Theresa May has dismissed Nicola Sturgeon’s plans for a new independence referendum as “muddle on muddle” as she rejected the “divisive, obsessive” nationalism of the SNP.
The Prime Minister used her speech to the Conservative Spring Forum in Cardiff to suggest that Ms Sturgeon had been plotting since last year to use Brexit as a “pretext” for a new referendum.
Pledging to defend the “precious, precious Union”, Mrs May said she wanted the country to become more, not less, united - “one that our children and grandchildren are proud to call home”.
It came as the SNP's deputy leader insisted that a second referendum on Scottish independence will take place, despite the Prime Minister insisting "now is not the time".
Angus Roberston, deputy leader of the SNP, said if Holyrood backs Nicola Sturgeon's bid for a fresh ballot on Wednesday it would be "undemocratic and totally unacceptable" for the British Government to deny Scotland a vote.
Mrs May told delegates: “Our Party believes heart and soul in our United Kingdom of Great Britain and Northern Ireland.
“The precious bond between four nations: England, Scotland, Wales and Northern Ireland.
“But that union is more than just a constitutional artefact. It is a union between all of our citizens, whoever we are and wherever we’re from.”
She said that keeping the Union together would be at “the heart” of her plans for the country, because: “It is has always been the special mission of our Conservative Party to be the true national party in Britain…rejecting the extremes of Labour’s socialist left, UKIP’s libertarian right, and the divisive and obsessive nationalisms of Plaid Cymru and the SNP.”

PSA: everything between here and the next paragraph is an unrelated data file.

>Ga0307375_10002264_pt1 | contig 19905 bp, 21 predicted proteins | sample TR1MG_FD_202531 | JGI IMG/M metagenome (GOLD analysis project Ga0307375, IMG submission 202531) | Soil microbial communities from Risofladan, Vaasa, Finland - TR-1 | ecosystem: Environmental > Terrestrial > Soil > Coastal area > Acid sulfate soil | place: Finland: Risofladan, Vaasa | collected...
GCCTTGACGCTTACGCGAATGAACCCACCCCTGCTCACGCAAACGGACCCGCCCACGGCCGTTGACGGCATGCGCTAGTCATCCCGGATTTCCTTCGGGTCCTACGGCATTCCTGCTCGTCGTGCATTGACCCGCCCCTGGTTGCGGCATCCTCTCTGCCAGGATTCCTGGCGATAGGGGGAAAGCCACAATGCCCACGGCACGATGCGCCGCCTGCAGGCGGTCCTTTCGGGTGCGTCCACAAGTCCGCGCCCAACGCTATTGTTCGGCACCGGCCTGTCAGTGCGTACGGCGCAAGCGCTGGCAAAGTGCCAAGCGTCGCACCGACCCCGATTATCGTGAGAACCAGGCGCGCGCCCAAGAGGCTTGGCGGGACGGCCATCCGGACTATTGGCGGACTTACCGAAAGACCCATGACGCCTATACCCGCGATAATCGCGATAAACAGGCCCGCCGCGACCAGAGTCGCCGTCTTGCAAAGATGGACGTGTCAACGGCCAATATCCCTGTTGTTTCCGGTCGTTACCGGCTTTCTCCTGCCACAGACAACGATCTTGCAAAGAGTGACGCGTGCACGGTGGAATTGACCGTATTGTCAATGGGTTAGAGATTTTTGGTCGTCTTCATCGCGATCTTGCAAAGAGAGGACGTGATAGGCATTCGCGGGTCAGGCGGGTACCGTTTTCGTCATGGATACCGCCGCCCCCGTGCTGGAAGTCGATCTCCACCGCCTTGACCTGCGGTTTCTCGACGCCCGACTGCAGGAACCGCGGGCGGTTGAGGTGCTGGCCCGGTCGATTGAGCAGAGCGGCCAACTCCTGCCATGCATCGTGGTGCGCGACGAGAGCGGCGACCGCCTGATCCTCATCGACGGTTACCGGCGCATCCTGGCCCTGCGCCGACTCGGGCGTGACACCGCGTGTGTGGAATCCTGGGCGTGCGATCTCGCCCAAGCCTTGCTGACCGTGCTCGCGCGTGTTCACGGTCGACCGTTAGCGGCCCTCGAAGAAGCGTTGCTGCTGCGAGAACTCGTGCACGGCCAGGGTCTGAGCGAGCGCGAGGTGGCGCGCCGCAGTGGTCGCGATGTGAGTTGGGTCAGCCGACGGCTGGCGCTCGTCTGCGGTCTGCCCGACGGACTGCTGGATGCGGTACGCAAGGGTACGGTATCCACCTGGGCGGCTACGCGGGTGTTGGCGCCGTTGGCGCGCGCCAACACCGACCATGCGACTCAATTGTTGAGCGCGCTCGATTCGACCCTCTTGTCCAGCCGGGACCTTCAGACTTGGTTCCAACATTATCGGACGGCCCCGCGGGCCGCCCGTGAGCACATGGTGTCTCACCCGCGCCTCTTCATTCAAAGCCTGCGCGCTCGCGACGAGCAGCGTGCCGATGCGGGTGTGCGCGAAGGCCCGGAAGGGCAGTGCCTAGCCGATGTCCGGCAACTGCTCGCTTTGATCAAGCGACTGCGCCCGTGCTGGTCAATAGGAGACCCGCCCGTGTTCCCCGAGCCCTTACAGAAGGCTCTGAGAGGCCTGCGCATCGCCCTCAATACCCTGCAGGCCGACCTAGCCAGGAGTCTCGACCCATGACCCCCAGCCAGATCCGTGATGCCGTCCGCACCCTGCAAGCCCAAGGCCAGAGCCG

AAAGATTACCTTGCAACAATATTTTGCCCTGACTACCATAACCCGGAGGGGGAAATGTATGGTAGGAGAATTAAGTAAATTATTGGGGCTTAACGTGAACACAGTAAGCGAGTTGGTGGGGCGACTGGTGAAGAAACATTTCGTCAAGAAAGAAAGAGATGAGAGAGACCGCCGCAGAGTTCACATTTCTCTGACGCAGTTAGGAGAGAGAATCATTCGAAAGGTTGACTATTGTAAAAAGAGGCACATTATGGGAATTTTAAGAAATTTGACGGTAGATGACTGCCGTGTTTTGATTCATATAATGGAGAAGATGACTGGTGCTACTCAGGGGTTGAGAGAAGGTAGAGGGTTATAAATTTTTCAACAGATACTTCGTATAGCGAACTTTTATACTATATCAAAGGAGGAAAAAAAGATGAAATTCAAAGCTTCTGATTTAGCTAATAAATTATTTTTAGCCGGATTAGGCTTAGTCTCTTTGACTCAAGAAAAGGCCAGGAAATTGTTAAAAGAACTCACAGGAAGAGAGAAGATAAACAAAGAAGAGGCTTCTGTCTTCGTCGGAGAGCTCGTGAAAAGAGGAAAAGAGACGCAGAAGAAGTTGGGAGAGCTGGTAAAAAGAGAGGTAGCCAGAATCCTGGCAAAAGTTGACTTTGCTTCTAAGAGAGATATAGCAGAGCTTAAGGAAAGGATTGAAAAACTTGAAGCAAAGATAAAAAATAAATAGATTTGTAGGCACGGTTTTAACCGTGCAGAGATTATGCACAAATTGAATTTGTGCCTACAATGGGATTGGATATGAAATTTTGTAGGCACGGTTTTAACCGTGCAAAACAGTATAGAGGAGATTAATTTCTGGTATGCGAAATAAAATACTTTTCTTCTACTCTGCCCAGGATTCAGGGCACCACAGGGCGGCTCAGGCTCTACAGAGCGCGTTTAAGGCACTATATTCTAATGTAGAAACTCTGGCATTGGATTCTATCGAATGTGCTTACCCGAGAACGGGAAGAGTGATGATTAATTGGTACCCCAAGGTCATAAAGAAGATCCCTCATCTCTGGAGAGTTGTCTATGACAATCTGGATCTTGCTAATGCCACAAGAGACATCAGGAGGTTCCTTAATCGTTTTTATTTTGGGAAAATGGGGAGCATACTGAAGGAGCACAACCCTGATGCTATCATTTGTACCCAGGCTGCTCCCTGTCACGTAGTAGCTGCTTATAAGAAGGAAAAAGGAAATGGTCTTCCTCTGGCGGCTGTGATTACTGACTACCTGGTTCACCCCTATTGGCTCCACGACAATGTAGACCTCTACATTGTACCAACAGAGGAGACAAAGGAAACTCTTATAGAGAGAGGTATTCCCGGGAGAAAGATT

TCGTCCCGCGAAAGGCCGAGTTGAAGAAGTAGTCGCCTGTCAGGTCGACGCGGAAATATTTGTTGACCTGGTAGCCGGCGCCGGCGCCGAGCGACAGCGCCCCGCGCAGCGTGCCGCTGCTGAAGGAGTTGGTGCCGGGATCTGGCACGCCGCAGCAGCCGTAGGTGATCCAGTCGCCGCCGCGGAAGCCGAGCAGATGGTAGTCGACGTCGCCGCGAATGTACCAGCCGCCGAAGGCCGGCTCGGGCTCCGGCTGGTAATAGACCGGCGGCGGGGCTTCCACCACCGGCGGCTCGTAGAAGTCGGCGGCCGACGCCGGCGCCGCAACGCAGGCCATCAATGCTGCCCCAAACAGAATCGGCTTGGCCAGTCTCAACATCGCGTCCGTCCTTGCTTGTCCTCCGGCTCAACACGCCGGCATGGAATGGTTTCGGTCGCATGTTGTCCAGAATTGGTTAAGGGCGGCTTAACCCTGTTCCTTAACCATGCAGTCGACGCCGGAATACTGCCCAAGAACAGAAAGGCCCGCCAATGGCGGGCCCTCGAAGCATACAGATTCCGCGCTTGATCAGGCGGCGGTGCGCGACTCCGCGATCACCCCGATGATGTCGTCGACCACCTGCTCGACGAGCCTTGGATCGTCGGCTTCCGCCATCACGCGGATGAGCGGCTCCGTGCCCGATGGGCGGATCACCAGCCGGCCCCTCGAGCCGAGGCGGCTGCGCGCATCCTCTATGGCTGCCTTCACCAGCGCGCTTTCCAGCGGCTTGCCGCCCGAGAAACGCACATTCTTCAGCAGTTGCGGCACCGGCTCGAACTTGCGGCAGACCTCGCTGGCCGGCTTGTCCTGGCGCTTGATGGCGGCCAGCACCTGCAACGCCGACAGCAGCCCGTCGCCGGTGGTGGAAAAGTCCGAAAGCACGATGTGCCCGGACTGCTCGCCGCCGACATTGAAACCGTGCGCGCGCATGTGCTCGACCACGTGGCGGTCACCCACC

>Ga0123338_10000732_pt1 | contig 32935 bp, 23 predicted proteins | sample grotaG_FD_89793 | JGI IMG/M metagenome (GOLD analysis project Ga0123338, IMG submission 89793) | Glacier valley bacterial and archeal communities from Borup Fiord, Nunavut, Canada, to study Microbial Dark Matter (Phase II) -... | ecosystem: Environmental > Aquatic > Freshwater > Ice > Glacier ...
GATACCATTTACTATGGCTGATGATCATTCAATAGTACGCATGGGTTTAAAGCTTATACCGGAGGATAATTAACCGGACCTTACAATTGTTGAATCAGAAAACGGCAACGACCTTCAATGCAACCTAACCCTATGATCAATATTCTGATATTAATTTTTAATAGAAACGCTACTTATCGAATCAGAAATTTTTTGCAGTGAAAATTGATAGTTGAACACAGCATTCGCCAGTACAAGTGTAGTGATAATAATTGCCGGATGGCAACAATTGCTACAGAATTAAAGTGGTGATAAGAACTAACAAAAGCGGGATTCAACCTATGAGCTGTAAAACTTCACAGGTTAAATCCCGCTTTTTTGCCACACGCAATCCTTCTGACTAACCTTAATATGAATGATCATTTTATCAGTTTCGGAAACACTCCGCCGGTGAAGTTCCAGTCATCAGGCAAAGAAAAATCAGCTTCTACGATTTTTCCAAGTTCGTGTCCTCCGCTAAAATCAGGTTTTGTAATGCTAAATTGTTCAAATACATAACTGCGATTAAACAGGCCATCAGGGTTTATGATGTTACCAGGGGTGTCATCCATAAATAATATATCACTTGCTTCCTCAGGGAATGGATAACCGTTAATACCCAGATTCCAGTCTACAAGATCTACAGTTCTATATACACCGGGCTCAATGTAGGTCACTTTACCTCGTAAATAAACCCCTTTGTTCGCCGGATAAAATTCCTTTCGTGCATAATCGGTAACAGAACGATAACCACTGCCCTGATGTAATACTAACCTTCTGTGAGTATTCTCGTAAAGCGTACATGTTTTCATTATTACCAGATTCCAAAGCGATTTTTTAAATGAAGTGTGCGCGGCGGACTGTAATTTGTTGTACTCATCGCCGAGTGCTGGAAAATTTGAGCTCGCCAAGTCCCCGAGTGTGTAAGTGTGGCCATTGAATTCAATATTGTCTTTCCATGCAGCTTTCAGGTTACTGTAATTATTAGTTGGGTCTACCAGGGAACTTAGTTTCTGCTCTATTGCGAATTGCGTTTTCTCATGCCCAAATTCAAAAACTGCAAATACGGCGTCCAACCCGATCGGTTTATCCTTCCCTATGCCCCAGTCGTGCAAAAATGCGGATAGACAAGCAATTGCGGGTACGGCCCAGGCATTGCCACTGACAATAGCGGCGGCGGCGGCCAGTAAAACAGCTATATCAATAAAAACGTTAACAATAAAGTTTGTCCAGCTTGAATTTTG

Mrs May added: “It is now clear that using Brexit as the pretext to engineer a second independence referendum has been the SNP’s sole objective ever since last June…
“We have seen that tunnel vision on display again this week. The SNP argue that we should break up the UK because we are leaving the EU, but three years ago they campaigned for a result that would have taken Scotland out of the EU altogether.
“They are happy to see power rest in Brussels. But if those powers come back to London they want them given to Edinburgh, so that they can try to give them back to Brussels.
“And now they apparently say that an independent Scotland would no longer seek to become a member of the EU after a vote for separation. It is muddle on muddle.”
Scottish independence, she said, “would be bad for Scotland, bad for the United Kingdom, and bad for us all”.
Turning to the coming Brexit negotiations, she said: “It is essential that we get the right deal, and that all of our efforts and energies as a country are focused on that outcome."
Mrs May said the result of last year’s referendum was “not just a vote to leave the European Union. It was an intruction to change the way our country works – and the people for whom it works – forever."
SNP are 'obsessive nationalists'
Theresa May has accused the SNP of being "obsessive" nationalists, who since last June have aimed to use the Brexit vote to engineer a second Scottish independence referendum.
The Prime Minister said the SNP was guilty of "tunnel vision" in trying to push a vote that would be "bad for Scotland, bad for the United Kingdom, and bad for us all".
It came after Downing Street made clear that the Scottish Government cannot hold a legal independence referendum without the UK Government's approval.
'We have always been the Conservative and Unionist party'
Theresa May has told the spring forum that the Brexit vote was also an "instruction" to change the way the country works.